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Horseback Riding for Kids: Child Safety With Horses and Ponies

Holle is an expert in all things dogs, gardening, and horses. She is a professional writer by trade.

My grandkids love horses!

My grandkids love horses!

My Long History With Horseback Riding

I got my first pony when I was eight years old. It was a surprise Christmas gift and turned out to be my best childhood Christmas. When I was 12, I got a horse for Christmas. I’ve had horses all my life up until the last few years, and my kids grew up riding. That’s before most folks used riding helmets. When I gave my granddaughter a pony for her sixth birthday, however, I made sure she had a riding helmet to go with her other equipment. I suppose I was more concerned with child safety as I aged.

For those of you who are familiar with equines, you don’t need to read this article. This information is more for people who aren’t used to being around horses and don’t understand how equines think and behave. For these people who might be buying a first horse or pony for their kids, I’m providing some tips on the following:

  1. Biting
  2. Kicking
  3. Feeding
  4. Riding Helmets
  5. Riding Safety Tips

Hope you enjoy the pictures! Some of them are of my kids and grandkids and their mounts.


Horses have powerful jaws—they have to in order to grind dried corn and other grains. That’s all fine and good until the jaws and teeth are used on you or on a child. A horse bite is usually very painful. I still have a scar on my left arm where one of our cow horses took out a plug of flesh. She had injured her head at the time, but I didn’t know it. It was dark, so I couldn’t see the injury. As I went to grab her halter, she bit me.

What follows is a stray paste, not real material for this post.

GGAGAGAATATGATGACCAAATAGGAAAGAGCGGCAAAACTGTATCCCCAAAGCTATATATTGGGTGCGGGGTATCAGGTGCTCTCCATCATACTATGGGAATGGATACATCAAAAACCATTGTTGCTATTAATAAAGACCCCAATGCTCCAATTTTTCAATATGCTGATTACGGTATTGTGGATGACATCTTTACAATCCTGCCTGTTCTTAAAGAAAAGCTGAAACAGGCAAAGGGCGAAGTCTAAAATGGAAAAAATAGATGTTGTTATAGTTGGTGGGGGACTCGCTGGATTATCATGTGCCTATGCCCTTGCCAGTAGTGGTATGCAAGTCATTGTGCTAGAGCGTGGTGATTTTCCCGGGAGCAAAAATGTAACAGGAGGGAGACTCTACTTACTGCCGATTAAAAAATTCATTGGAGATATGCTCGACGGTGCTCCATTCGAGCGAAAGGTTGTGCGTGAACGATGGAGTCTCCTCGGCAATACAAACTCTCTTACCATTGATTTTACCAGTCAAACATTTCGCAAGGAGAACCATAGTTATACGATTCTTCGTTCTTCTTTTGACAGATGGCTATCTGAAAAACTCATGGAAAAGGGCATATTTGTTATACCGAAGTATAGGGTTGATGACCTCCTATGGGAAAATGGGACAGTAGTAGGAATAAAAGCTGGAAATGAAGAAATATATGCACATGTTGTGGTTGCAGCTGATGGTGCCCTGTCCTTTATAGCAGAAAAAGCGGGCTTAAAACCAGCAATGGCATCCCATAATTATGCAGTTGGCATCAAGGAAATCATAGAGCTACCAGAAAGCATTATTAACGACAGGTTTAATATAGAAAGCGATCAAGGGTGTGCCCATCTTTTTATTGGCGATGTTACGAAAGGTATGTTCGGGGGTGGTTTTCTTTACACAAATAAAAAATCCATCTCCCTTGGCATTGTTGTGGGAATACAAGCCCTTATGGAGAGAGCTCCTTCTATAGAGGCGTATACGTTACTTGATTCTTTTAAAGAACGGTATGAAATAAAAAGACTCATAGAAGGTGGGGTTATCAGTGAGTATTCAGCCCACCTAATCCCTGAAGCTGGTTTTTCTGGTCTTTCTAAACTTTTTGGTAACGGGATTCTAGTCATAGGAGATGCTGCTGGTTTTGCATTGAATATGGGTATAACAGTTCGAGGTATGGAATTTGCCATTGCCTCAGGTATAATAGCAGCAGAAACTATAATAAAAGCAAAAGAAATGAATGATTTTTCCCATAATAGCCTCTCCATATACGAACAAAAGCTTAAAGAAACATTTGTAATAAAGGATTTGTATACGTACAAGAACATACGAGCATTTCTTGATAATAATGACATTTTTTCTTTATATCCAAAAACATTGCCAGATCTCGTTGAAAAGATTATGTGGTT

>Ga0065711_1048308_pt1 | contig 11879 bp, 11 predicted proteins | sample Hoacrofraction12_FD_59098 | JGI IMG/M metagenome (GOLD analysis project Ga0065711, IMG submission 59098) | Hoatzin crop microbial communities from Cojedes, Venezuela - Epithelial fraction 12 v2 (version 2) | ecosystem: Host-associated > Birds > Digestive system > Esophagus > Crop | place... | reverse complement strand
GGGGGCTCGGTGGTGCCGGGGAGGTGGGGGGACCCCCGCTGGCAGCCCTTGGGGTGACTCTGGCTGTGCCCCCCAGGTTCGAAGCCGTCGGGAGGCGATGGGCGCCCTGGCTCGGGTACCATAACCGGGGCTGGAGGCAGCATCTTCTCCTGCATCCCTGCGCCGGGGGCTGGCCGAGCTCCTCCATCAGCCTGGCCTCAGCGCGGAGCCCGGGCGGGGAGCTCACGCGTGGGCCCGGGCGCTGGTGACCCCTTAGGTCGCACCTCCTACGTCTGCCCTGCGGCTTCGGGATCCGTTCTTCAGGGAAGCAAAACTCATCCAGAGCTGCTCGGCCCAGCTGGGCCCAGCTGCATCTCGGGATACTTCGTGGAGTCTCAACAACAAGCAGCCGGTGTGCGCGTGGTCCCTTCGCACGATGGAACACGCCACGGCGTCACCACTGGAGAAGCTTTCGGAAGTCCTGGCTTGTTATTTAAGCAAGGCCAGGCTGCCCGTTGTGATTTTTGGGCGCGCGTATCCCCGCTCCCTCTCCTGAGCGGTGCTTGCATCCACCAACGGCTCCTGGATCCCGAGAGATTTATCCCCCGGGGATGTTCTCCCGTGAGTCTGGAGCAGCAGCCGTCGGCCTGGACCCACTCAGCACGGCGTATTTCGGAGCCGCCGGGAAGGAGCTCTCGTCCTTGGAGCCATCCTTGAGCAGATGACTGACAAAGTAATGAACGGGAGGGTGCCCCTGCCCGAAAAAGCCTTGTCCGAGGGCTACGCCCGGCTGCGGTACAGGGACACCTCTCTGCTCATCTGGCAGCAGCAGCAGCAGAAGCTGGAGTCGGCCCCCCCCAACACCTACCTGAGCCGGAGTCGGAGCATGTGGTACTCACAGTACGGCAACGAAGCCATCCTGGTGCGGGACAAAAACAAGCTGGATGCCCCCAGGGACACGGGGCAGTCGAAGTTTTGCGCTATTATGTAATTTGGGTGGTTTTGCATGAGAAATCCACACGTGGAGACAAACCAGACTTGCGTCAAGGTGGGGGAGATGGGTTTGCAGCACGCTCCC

Some horses are biters, but there are ways you can turn a non-biting one into a biter. Of course, you don’t want to do this.

  • How to handle treats: Don’t tease when you’re giving it a treat (like offering it and then pulling the treat away). Also, unless you know them, it’s better to give larger treats like carrots and apples. Don’t keep small treats in your pocket, either. The horse or pony will smell them and investigate with its mouth.
  • When reaching for the head: Whenever you need to reach for the animal's head, do so gently. Making sudden movements might alarm them, and if that happens, the equine might bite as a defense mechanism.
A horse kick delivers a powerful punch!

A horse kick delivers a powerful punch!


A kick can be serious! Equines have some powerful hindquarters, and when they’re used on you— ouch! Even a gentle, well-trained horse will sometimes kick when frightened.

  • Don't approach from the rear: It’s best not to approach a horse or pony from the rear. But if you do, make sure the horse knows you’re there.
  • Use a low, calm voice: Speak to it in a low, calm voice before you get into kicking range.
Horses can get aggressive at feeding time.

Horses can get aggressive at feeding time.


If you have more than one, or if your horse is in with other horses, be careful at feeding time when the horses are eating as a group. Horses and ponies can get pretty possessive of their chow. This isn’t usually directed at humans, but you can easily get caught in between two or more angry equines.